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Royal Canadian Mint – Canadian Gold Reserves (MNT) Plunged -0

Royal Canadian Mint – Canadian Gold Reserves (MNT) Plunged -0.33% on Mar 8

Thu Mar 08 2018

 

Shares of Royal Canadian Mint – Canadian Gold Reserves (TSE:MNT) last traded at 18.05, representing a move of -0.33%, or -0.06 per share, on volume of 1,640 shares. After opening the trading day at 18.12, shares of Royal Canadian Mint – Canadian Gold Reserves traded in a close range. Royal Canadian Mint – Canadian Gold Reserves currently has a total float of shares and on average sees shares exchange hands each day. The stock now has a 52-week low of 16.48 and high of 18.49.

 

Facts About S&P/TSX Index

 

S&P/TSX is Canada’s leading market index that features stocks of the largest companies listed on the Toronto Stock Exchange. The index features stocks as measured by market-capitalization, and currently account for 70% of the total market capitalization of the TSX.

 

The S&P TSX came into being after replacing the TSE 300 Index that was initially used as a benchmark for the country’s stock market. The performance of the index is most of the time used by investors worldwide to gauge the health of the country’s equity market as well as overall economy.

 

Listing Requirements

 

Inclusion into the index requires a company to have its stock first listed on the TSX. The company must also be incorporated under Canadian laws. Given that the index is market-capitalization weighted, all stocks listed must weigh at least 0.05% of the index with a share price tag of not less than C$1 in the last three trading session of any given month. Royal Canadian Mint – Canadian Gold Reserves complies with the rules for listing.

 

The index also plays close watch to a company’s liquidity prior to the listing of its stock. For a stock to be listed on the S&P TSX it must be liquid enough to support unusual volume changes as well as dollar movements. The measure also ensures that at no one point one stock dominates the movement of the entire index.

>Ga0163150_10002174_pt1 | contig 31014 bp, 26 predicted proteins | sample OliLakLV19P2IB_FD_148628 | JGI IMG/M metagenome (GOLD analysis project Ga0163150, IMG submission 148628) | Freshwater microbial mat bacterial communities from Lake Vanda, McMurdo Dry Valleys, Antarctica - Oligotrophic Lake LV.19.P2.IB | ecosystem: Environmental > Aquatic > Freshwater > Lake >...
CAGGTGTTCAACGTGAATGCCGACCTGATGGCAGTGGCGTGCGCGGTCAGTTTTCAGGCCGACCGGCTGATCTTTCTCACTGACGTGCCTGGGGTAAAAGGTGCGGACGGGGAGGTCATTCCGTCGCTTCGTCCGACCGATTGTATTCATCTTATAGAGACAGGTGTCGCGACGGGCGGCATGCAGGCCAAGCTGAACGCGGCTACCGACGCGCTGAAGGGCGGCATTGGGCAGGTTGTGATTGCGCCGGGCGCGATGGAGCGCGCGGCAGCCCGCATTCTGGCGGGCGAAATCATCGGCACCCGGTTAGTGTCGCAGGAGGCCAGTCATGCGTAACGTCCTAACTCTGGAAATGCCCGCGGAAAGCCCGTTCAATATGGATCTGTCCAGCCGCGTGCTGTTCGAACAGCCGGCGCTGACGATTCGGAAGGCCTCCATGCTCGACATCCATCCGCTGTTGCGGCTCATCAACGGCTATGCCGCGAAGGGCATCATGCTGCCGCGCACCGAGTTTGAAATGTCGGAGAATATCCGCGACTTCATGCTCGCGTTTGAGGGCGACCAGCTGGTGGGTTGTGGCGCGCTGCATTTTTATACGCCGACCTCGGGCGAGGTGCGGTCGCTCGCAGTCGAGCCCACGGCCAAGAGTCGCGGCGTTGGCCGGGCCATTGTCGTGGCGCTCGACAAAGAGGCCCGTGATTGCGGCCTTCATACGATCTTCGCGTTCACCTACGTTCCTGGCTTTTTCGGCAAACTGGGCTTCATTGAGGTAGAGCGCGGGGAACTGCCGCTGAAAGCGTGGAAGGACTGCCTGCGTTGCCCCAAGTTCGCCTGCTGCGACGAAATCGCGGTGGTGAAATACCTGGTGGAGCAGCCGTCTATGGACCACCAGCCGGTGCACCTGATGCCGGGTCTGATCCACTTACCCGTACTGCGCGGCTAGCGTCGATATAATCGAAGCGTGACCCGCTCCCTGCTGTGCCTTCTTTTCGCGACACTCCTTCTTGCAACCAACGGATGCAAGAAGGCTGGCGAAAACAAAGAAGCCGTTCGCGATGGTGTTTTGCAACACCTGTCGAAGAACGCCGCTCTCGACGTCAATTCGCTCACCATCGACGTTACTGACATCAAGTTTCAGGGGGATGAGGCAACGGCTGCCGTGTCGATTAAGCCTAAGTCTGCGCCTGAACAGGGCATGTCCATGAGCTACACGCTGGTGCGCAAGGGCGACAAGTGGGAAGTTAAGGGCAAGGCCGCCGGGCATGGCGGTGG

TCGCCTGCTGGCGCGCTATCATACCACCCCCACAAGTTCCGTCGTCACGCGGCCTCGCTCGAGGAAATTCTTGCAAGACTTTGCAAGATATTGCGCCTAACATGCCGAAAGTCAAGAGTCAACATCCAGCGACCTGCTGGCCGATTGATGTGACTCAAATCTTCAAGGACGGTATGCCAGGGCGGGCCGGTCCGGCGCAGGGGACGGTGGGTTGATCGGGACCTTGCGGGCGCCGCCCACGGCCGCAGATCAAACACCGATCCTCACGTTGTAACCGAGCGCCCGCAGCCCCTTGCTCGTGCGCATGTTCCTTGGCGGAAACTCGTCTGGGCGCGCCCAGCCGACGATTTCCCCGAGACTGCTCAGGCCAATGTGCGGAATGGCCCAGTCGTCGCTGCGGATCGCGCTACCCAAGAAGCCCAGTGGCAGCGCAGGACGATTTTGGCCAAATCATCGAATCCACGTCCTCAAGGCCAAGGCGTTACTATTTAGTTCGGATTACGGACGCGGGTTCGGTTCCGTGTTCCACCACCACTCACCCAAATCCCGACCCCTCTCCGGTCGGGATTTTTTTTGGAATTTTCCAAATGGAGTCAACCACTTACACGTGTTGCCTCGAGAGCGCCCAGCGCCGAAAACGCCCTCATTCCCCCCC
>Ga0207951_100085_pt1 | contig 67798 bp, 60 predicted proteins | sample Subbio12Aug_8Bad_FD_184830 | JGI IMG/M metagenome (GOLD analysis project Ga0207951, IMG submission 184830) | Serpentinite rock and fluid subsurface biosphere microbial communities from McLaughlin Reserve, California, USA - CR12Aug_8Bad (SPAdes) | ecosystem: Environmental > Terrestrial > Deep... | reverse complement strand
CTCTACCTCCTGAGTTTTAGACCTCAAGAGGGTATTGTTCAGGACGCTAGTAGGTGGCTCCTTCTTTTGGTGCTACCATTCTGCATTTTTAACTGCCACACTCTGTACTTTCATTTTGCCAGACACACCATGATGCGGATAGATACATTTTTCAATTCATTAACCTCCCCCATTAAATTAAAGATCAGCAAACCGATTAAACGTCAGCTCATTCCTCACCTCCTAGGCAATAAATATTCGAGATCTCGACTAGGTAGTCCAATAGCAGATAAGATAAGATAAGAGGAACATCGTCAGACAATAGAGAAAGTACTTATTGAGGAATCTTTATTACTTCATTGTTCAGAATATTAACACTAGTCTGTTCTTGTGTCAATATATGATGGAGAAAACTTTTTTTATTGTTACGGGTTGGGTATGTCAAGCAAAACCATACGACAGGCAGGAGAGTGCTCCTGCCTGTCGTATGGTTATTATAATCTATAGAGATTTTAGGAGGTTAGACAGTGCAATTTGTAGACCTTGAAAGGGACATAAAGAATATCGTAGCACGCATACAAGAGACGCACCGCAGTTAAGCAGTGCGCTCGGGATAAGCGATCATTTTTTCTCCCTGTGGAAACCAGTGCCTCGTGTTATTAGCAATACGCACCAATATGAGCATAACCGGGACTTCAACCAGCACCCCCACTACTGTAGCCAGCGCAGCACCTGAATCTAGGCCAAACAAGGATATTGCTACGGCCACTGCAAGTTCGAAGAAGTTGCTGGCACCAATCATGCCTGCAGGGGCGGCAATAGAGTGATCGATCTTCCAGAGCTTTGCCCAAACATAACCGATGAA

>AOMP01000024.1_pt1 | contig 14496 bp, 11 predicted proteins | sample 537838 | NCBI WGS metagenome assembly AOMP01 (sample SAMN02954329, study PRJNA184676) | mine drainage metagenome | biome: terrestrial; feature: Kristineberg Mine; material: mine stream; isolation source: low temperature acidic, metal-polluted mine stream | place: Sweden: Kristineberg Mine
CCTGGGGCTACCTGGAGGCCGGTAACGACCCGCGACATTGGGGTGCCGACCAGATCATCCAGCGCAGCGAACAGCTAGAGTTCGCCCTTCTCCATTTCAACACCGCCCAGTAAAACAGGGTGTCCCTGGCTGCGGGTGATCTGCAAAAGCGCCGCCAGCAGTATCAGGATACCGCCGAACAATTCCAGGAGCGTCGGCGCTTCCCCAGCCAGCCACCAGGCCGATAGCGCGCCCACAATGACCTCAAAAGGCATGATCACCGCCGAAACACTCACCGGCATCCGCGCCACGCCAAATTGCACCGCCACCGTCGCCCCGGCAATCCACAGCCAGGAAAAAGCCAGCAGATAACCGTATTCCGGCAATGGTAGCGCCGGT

TSX Coverage Sector

 

The S&P TSX has about 250 components at any given point from which the weighted points are generated. These components cover a variety of sectors ranging from Materials, Consumer Discretionary, Financials, and Energy to Healthcare. Currently, Financials account for 36% of the index total market capitalization with the Energy sector coming a close second with 20% share.

 

Since its inception, the S&P TSX has registered an all-time low of 217.50 points registered in February 1950. The Index all time high currently stands at 15657.63 points, printed in September 2014. The energy and the commodities sectors are known to have a huge say on the index overall performance given that a majority of components it carries have exposure to the two sectors.

 

S&P TSX is dominated by commodity stocks notably in the oil sector given the concentration of natural resources in Canada. The index was on the receiving end at the beginning of the year having taken a beating on oil prices plunging to multi-year lows. A recovery in the sector in recent months has aroused hopes of a bright future as commodity prices continue to strengthen.

TSX Performance

 

A move by OPEC members to curb production should have a positive impact on the S&P TSX given that the same would bolster stock prices of a good number of stocks it carries. Stability in the Canadian economy is another reason the index continues to evoke interest from institutional investors worldwide as it is seen as a safe haven compared to other economies that are slowly sinking into recession. Professional analysts might be interested how this will affect Royal Canadian Mint – Canadian Gold Reserves.

 

Domestic and foreign retail investors flocking into the Canadian equity market is only expected to push the S&P TSX higher given the growth prospects of most of the companies it carries.

 

More news for Royal Canadian Mint – Canadian Gold Reserves (TSE:MNT) were recently published by: Cbc.ca, which released: “Royal Canadian Mint-stamped gold wafer appears to be fake” on October 30, 2017. Cbc.ca‘s article titled: “‘Manufactured spending’: How a university student racked up travel rewards …” and published on November 15, 2017 is yet another important article.

 

Source: https://utahherald.com/